Buyout firms find the going tough in India

Buyout firms find the going tough in India
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First Published: Wed, Oct 14 2009. 10 39 PM IST

Graphics: Paras Jain / Mint
Graphics: Paras Jain / Mint
Updated: Wed, Oct 14 2009. 10 39 PM IST
Bangalore / Mumbai: Some of the world’s largest buyout firms that made a beeline for India a few years ago now say they may have misjudged the market.
Firms such as KKR and Co. Lp and Carlyle Group Ltd say the world’s third fastest growing economy has more companies that need growth capital than those ready for buyouts.
In other words, these global private equity (PE) firms with large funds and specializing in taking over companies are wary of acquiring controlling stakes in Indian firms in the current environment. They would rather make growth-stage investments like smaller private equity firms do, typically in the $10-35 million (Rs46-161 crore) bracket.
Graphics: Paras Jain / Mint
“It’s a fact that in India, larger opportunities lie in growth capital. The percentage of buyout prospect is much smaller,” said Rajeev Gupta, managing director overseeing the buyout team at Carlyle India Advisors Pvt. Ltd. “In this regard, the Indian market is similar to the private equity market of China. It’s a very Asian character.”
Carlyle India’s current portfolio includes a 5.6% stake in the country’s home loan financier, Housing Development Finance Corp. Ltd, made at an investment of Rs2,638.35 crore in mid-2007.
Buyouts comprise a mere 3-5% of the PE activity in India. According to industry estimates, buyouts comprise about 7-10% of PE activity in China and as much as 72% in the US.
Investors are gradually realizing that looking only at big-ticket deals may not take them a long way in India, said Sanjay Nayar, chief executive, KKR India Advisors Pvt. Ltd, on the sidelines of a private equity seminar in Mumbai last week.
KKR has so far made two investments in India. Its first deal in 2006 for Flextronics Software Systems, later renamed Aricent Technologies Inc., for $900 million is still the largest leveraged buyout in India.
In early 2008, KKR made a strategic investment of $250 million in Bharti Infratel Ltd, the telecom tower arm of India’s largest mobile phone firm Bharti Airtel Ltd.
Another hurdle for overseas buyout firms is that the tools they typically use in other nations may not apply in India. Debt leverage is one such. Globally, buyout firms leverage debt to buy companies. In India, the Reserve Bank of India (RBI) bars them from raising debt to buy companies.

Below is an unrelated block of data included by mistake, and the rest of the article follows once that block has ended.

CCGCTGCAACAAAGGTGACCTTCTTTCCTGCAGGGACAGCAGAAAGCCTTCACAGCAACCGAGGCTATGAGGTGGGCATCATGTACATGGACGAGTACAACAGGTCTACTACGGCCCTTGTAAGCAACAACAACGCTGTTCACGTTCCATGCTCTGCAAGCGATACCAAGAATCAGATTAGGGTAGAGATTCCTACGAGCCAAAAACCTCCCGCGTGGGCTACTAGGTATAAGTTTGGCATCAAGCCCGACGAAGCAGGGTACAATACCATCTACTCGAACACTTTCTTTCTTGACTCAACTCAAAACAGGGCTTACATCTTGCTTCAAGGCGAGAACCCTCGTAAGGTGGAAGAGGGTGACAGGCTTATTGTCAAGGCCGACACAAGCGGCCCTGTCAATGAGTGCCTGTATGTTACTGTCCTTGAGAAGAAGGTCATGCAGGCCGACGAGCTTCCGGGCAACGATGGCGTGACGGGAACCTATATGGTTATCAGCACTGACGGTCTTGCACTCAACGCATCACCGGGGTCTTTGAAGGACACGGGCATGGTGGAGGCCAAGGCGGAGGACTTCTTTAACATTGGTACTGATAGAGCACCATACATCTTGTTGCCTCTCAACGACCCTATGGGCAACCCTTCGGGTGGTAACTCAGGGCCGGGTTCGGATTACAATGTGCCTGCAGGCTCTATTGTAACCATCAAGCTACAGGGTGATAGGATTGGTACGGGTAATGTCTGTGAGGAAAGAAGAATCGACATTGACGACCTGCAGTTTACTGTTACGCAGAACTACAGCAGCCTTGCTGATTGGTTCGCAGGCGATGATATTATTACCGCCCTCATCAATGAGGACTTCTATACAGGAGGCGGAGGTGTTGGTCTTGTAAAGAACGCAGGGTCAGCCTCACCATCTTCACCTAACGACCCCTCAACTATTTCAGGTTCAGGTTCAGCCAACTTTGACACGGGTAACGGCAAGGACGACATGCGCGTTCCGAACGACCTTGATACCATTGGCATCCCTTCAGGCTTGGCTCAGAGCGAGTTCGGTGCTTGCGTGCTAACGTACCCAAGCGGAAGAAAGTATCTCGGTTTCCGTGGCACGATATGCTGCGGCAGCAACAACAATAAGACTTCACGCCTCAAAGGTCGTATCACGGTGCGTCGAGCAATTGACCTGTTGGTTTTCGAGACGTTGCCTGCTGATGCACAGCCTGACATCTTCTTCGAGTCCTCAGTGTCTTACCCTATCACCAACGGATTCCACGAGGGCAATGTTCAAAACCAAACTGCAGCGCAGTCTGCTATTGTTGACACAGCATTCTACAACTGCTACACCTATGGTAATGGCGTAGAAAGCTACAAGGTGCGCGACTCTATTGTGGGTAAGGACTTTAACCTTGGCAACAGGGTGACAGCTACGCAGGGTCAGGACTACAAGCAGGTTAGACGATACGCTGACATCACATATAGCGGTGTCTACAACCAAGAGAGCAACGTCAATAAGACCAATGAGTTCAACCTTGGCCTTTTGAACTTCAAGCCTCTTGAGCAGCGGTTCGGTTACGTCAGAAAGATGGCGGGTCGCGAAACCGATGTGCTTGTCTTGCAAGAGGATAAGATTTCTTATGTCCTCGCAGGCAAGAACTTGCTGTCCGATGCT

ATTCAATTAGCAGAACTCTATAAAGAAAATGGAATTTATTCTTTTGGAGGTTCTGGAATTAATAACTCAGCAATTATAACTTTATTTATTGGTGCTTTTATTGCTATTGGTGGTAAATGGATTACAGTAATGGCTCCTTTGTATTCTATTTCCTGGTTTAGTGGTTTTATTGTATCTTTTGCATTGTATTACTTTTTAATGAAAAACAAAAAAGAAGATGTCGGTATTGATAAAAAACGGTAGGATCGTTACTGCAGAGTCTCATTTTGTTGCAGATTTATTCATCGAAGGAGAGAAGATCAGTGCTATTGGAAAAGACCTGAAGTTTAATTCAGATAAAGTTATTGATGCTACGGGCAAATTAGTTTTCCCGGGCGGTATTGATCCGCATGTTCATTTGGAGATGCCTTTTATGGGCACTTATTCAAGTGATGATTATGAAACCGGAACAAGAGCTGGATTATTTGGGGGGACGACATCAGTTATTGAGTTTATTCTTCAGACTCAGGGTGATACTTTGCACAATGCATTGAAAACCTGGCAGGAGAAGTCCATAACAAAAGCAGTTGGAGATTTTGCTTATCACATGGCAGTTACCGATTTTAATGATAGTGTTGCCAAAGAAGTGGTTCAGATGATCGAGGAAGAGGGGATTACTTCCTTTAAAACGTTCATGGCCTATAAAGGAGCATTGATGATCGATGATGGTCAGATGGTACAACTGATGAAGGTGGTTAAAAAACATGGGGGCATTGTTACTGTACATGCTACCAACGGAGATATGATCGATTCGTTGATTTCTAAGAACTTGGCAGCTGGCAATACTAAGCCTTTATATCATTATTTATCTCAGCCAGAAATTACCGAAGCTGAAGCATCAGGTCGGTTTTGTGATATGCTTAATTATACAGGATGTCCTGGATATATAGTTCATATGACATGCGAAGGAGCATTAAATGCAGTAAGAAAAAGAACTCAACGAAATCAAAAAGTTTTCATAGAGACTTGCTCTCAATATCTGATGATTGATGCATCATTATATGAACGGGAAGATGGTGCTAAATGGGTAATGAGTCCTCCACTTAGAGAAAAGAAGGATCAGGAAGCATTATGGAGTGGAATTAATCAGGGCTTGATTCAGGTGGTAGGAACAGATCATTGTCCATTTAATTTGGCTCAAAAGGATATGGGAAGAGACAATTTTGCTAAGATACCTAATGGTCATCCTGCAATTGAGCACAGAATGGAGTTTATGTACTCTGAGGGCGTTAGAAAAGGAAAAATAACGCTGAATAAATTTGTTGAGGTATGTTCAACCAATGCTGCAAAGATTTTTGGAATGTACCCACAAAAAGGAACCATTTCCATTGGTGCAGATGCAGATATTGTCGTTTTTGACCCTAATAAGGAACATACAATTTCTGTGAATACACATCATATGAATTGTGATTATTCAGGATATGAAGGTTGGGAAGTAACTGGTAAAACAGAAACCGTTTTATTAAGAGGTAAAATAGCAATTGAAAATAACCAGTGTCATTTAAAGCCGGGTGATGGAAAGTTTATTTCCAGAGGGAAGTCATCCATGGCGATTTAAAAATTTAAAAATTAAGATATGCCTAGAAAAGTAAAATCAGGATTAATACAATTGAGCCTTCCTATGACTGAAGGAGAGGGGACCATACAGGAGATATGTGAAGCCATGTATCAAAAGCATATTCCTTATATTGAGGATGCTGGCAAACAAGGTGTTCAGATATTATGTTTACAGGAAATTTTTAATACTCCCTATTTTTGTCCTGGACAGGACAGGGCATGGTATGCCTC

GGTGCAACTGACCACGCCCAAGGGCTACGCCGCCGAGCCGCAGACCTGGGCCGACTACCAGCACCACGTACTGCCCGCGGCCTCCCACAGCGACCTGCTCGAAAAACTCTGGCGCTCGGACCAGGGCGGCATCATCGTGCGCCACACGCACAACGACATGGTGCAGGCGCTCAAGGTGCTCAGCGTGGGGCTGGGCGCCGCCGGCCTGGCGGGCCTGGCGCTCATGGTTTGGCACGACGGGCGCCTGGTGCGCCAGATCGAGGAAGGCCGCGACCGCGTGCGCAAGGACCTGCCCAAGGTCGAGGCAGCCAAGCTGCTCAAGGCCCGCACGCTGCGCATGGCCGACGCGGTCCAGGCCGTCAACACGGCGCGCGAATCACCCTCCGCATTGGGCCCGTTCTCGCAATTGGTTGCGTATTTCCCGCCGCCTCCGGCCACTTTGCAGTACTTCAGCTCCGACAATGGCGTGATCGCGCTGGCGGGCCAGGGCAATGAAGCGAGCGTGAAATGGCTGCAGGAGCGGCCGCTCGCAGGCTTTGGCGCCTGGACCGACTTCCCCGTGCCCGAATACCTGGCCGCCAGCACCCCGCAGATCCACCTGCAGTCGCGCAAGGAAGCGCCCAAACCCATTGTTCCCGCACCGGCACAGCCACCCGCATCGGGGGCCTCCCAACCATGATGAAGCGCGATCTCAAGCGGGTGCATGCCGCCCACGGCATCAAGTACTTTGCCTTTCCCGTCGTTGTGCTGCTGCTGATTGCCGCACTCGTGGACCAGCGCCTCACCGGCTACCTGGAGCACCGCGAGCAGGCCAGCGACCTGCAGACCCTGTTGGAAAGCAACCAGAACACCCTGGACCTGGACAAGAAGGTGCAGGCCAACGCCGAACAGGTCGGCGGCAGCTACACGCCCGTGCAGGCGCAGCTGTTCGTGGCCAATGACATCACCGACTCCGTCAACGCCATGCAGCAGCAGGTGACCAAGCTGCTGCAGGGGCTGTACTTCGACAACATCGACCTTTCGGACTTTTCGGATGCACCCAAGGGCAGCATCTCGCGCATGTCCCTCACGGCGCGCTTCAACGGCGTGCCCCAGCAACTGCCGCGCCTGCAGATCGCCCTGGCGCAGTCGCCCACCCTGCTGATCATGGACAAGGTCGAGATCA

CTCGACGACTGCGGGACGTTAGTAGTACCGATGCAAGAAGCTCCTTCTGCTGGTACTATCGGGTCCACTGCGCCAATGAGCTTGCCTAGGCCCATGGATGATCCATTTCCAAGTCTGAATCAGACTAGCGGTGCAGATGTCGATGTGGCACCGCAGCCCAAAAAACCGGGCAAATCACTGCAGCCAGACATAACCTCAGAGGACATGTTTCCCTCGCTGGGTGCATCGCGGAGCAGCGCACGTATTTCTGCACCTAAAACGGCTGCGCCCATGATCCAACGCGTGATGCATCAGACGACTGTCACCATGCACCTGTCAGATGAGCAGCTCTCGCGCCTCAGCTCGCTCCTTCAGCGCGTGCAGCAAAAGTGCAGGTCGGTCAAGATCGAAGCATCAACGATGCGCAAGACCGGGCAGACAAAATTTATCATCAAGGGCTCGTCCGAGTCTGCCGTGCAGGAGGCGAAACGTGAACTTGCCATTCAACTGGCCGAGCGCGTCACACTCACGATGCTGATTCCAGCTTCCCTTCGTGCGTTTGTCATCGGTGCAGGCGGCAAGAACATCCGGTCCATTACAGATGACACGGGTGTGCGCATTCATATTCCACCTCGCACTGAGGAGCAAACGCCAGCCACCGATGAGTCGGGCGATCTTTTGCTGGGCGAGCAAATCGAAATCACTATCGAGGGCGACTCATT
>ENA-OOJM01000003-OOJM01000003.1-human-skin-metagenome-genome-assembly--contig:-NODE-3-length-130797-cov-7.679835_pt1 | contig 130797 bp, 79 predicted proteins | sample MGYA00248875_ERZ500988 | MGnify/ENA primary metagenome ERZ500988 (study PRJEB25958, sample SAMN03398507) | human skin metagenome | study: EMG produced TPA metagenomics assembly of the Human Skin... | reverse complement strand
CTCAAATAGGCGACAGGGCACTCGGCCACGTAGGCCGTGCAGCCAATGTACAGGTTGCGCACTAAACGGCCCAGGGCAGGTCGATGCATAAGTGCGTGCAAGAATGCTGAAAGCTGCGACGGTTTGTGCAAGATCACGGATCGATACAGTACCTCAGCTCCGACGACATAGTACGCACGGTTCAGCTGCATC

Another India-specific issue is that many large business groups in India are owned by families and the promoters are usually not comfortable giving away management control.
It’s a complex situation, said Carlyle’s Gupta, adding that in India, families do not necessarily have to sell their companies. “The capital markets are developed and corporate governance is good. Overall markets are doing fine. So, capital is available from equity markets and these firms do not have to go to buyout firms.”
Besides, promoters in India prefer selling stake to strategic partners rather than lose management control to buyout firms.
“We have seen several cases where promoters say they want to sell out to a strategic partner as valuations offered by them are more often than not higher than those offered by buyout firms,” said K. Ramakrishnan, executive director, investment banking, Spark Capital Advisors (India) Pvt. Ltd.
The recession, though, has thrown open attractive opportunities for these firms, sans the hassle of taking over a firm.
“The sheer number of firms looking at growth capital is staggering,” said an executive with another buyout firm. “It’s time for us to tap them even if it means changing our investment plans a bit.”
He didn’t want to be identified because of company policy that bars him from speaking with the media.
According to investors, growth capital is likely to dominate private equity business in India for another decade. “It will be later on that buyouts will come into full play,” said Raja Kumar, chief executive, UTI Ventures, an Indian private equity firm.
Meanwhile, India’s needs for PE funding continue to be large. PEs contribute 3-6% of the foreign institutional investments into India and the country needs $85-90 billion from PE companies, according to management consultancy firm McKinsey and Co.
While none of the investors that Mint spoke to has lost interest in backing Indian firms, they say high valuations continue to play spoilsport. “While markets seem to be looking up from a deal flow perspective, valuations also continue to get high,” said Nitin Deshmukh, chief executive, Kotak Private Equity Group. “This has and will keep pressure on new deals.”
And with buyout firms digging deeper into India’s growth capital needs, PE firms said it would make business tougher for them. “Its a fairly competitive market. There is no denying that their arrival will make striking deals harder,” said Amit Chander, investments head, healthcare and education, Baring Private Equity Partners India Ltd, which does both growth and buyout deals in the country.
deepti.c@livemint.com
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First Published: Wed, Oct 14 2009. 10 39 PM IST